Inside This Issue
THE ISSUES: Aging Like A Fine . . . Sawmill?
Often I wonder what the future holds. I close my eyes and try to think 10, 15, 20 years down the line—30 years seems like a lifetime. Right now, in this moment, I’m a young mom, with young kids. I am in the thick of long nights at the ballpark and practicing spelling words in the car. It’s hard to think about that in 30 years, my perfect little boys will be older than I am currently. Likely they will have families of their own and little ones of their own who for some astonishing reason can drink three gallons of milk per week without a care in the world.
When I gaze into my crystal ball it is hard to see what is coming down the line. Does the sawmill of the future have digital twins for every machine, like Tesla cars? That sure would make for an interesting maintenance call wouldn’t it?
Article by Jessica Johnson, Senior Editor, Timber Processing
EDITOR’S NOTE: The following companies submitted editorial profiles to complement their advertisements in Timber Processing April 2023.
- BID Group
- BM&M Screening Solutions
- Cooper Machine
- John King Chains
- Mellott Manufacturing
- Metal Detectors Inc.
Rise And Fall: The History Of Turpentine
Second of Three Parts
A major breakthrough in the naval stores sector occurred around 1902 when University of Georgia chemist Charles Herty designed and patented the cup-and-gutter gum collection system, a big improvement over the traditional box (cavity) method. Herty’s invention was less intrusive and thus helped prolong tree life while making gum collection easier, faster, cleaner and less wasteful.
Article by DK Knight, Editor/Publisher Emeritus
- Homan Industries Names Reaves CEO
- Search North America Adds Rupp As Senior Recruiter
- Hunt FP Supports Forest Products Center
- Roseburg Enhances Executive Team
- Cal-Tex Lumber Purchases MiCROTEC System
- McDonough Acquires New Brunswick’s B.I.D.
- Hampton Gets Busy With The Bees
- Hancock Lumber Expands Executive Team
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Sierra Pacific-Noti Prefers To Play With Stacked Deck
Article by Dan Shell, Senior Editor, Timber Processing
NOTI, Oregon – Recent improvements at Sierra-Pacific’s Noti mill 25 miles west of Eugene, Oregon have boosted efficiency and quality at the facility that produces all-green, 100% Douglas fir products, primarily dimension lumber along with timbers.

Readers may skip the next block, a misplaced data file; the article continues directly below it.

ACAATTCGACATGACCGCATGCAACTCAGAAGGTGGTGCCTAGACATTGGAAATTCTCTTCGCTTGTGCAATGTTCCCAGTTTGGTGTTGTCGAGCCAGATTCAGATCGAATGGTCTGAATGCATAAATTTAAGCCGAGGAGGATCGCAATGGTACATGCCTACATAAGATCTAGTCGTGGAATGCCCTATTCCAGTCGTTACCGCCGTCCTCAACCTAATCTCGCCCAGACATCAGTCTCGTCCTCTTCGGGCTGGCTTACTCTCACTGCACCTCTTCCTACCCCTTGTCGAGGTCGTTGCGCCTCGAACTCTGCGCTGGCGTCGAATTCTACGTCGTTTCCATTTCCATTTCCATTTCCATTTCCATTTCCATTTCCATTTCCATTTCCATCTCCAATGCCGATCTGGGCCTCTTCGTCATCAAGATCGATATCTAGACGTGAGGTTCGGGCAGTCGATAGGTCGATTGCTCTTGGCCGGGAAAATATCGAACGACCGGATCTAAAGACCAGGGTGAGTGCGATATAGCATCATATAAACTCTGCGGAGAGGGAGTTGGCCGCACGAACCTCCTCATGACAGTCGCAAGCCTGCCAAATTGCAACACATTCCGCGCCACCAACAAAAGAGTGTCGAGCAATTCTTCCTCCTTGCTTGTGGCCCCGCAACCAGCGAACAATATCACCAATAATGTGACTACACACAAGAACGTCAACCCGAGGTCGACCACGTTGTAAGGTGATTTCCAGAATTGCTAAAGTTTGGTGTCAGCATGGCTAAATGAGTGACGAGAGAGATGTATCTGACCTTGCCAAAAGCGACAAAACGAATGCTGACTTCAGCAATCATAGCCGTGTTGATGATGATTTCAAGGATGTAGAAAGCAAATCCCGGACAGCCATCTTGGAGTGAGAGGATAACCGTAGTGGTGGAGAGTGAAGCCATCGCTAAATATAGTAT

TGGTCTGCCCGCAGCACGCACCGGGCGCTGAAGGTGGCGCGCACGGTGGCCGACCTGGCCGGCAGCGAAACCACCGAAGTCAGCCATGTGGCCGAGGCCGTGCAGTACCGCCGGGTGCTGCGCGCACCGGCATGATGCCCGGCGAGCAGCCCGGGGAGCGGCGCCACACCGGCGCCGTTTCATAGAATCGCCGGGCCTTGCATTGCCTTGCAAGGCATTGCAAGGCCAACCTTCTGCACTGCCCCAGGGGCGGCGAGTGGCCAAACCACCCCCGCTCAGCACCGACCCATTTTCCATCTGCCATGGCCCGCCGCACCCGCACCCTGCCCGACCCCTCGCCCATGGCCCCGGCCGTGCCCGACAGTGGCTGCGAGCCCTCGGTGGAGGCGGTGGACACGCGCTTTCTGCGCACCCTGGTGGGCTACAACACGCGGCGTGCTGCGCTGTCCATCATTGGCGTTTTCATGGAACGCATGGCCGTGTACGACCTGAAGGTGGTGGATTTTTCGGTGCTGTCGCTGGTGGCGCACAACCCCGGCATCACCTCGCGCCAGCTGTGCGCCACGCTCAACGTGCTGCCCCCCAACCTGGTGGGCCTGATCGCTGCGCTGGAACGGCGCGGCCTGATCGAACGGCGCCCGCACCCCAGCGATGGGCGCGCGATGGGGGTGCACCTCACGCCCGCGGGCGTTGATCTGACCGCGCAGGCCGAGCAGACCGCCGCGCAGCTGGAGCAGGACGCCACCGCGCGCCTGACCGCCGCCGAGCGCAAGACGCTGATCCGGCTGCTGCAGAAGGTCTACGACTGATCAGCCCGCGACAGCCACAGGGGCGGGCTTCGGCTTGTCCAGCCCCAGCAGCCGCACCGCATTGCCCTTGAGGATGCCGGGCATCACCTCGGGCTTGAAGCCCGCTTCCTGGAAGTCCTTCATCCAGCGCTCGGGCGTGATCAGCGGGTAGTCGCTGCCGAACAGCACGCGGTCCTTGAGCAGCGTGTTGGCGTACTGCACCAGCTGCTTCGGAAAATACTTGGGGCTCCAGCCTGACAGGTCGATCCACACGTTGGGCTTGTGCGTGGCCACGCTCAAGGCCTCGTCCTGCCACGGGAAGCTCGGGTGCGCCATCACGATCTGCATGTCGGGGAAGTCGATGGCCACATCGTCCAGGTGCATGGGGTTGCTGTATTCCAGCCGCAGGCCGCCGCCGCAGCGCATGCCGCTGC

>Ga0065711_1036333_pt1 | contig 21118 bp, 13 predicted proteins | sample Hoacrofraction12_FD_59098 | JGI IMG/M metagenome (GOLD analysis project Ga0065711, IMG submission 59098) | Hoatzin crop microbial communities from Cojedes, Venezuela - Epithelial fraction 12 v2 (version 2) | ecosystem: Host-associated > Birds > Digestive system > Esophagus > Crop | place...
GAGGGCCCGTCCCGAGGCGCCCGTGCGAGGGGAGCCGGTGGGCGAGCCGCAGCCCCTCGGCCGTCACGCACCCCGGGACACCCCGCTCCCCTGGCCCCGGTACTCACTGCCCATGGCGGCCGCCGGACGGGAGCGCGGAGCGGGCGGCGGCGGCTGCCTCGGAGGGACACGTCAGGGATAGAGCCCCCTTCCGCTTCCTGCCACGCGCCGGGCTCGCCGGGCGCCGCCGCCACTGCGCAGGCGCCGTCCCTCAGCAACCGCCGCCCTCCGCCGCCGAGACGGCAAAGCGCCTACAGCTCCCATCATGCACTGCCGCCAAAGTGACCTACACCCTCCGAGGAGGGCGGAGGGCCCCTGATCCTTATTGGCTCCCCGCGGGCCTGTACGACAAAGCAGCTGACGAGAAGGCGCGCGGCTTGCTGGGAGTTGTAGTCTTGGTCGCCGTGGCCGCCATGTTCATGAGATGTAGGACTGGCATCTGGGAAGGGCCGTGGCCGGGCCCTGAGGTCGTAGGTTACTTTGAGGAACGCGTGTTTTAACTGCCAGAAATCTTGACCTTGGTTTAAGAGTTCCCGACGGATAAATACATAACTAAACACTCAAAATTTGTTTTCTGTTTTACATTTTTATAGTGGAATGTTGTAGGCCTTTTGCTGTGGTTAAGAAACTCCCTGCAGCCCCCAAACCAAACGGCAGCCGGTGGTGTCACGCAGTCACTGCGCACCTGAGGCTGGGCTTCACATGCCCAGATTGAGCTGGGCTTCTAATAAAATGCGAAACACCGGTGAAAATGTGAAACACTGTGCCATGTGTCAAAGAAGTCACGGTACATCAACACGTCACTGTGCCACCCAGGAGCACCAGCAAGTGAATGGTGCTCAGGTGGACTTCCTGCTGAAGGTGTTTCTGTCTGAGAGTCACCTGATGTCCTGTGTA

During the past four years, the mill has added a new Lucidyne (now owned by Microtec) grade scanner, new USNR trimmer infinite fence system and most recently a Hogue Industries high speed dual fork stacking line with end-tamping feature. A Samuel strapping system with innovative batten feeding feature was added to the line shortly after.
The mill’s finishing end had been bottleneck for the operation, says Mill Manager John Simington, adding that improvements in the area the past few years—grader, fence and new stacking-strapping line—have boosted overall efficiency.
The largest of the projects included an all-electric Hogue Industries high speed dual fork stacker with secondary hoist system and Samuel strapping system. The project helped speed up the planer mill and added more precision and efficiency on the stacking-strapping end, contributing to a 25% overall increase in stacking capacity.
Simington says he really likes the indexing and sequencing features of the stacker’s control system, which also allows pre-programming for every individual product the mill stacks.
“The previous stacker would take up to a minute and a half for each package,” Simington says. “But this unit will do it in 47 seconds.” He adds that the secondary hoist that takes the first few courses of a unit while the primary hoist cycles down to exit a full unit has helped speed up throughput at the planer even more.
The Samuel strapping system including batten feeding and strapping was a significant upgrade, Simington says, because it automated a process that had formerly been done manually by forklift drivers, resulting in a win for the mill on several levels.
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